1. The Social Security number was never designed to be a secret or a method of identification. The financial industry changed all that, which in many ways has created the national problem of protecting Social Security numbers.
2. It’s theoretically possible for thieves to figure out your Social Security number if they already know where and when you were born.
3. Thieves are especially interested in the Social Security numbers of children. The financial and credit systems are unable to tie an age or date of birth to a Social Security number, so there’s little to prevent thieves from using these numbers. And because most kids won’t actually start using their own Social Security number until adulthood, thieves can get away with abusing stolen numbers for many years.
4. While it’s possible to change your Social Security number to minimize the long term impact of identity theft, it’s actually very difficult. Not only can it impact your credit history and still connect you to your old Social Security number, the Social Security Administration seems very reluctant to help identity theft victims change their number.
5. On the black market your Social Security number is the hottest commodity, because to thieves it represents the “keys to the kingdom.” Yet in spite of that, your Social Security number may be worth less than $20. Why? One suggestion is that prices are being driven down because there are just so many stolen Social Security numbers in circulation.
6. According to MSNBC, in 2007 the IRS estimated that 6 million undocumented workers paid federal taxes and that according to the Social Security Administration, nearly 10 million workers pay taxes each using the wrong SSN, whether deliberately or by mistake.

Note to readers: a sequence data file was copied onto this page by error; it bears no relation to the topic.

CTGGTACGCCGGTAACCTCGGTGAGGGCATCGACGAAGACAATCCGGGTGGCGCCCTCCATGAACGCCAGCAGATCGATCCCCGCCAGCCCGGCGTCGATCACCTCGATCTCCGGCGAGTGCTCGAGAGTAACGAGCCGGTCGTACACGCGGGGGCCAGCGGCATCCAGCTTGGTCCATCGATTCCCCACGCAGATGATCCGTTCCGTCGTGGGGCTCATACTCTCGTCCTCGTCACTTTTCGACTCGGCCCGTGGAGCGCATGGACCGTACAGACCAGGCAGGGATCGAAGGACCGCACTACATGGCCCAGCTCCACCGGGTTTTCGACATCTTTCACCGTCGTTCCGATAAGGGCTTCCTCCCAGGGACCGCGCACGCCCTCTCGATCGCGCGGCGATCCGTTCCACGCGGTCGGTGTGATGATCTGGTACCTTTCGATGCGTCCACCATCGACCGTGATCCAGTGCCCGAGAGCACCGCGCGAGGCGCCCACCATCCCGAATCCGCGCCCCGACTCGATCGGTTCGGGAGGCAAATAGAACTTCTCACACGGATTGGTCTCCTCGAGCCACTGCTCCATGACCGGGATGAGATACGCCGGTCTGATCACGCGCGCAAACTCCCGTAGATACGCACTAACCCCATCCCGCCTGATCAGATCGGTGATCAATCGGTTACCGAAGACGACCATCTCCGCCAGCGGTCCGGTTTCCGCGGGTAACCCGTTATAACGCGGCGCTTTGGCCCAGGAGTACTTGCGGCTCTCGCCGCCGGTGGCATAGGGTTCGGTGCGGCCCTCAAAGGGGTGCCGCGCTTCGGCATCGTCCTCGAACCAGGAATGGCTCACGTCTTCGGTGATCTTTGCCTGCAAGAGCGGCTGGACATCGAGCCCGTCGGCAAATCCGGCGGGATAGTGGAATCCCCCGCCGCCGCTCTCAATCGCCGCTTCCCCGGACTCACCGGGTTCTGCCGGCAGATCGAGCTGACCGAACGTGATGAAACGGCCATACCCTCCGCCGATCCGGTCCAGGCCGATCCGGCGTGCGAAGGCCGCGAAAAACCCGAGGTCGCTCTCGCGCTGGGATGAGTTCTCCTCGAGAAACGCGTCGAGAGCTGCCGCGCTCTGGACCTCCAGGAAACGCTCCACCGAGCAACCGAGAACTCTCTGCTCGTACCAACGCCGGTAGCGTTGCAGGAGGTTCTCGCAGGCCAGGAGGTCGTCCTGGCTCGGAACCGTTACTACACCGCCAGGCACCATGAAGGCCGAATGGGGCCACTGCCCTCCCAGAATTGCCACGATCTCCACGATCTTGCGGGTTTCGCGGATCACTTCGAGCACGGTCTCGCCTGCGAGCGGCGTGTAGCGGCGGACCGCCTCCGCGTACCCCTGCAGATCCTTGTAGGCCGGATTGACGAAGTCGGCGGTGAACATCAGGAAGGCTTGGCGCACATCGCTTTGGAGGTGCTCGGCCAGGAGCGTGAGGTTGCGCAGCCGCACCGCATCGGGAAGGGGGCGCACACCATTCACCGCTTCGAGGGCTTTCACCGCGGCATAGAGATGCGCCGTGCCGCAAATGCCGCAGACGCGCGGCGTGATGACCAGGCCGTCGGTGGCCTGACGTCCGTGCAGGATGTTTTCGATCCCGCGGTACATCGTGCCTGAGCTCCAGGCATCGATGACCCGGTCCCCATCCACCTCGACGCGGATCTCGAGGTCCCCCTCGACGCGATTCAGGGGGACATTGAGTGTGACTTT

7. According to a study last year by ID Analytics, an estimated 20 million Americans have multiple Social Security numbers associated with their name, 40 million SSNs have been attached to more than one name or person, and 3 to 4 million SSNs have been used to commit identity fraud.
8. It may not be a crime for someone else to use your Social Security number. In 2010 the Colorado Supreme Court ruled that it was not a crime for someone to use another person’s Social Security number as long as they used their own name and not the name of the person to whom that Social Security number belonged.
9. Forget about stealing your Social Security number, how about renting it. Organized crime gangs routinely rent Social Security numbers to illegal immigrants, undocumented workers, and even criminals, who use them for a short time and then dump them for a new number.
10. It’s still legal for businesses to sell Personal Information Profiles (or PIPS) that include the Social Security numbers of children. The businesses typically sell them online ostensibly as a way for others to run credit checks, but in reality they’re sold to people with bad credit who use the personal information of complete strangers to apply for new credit, then dump the credit profile when they’re found out.
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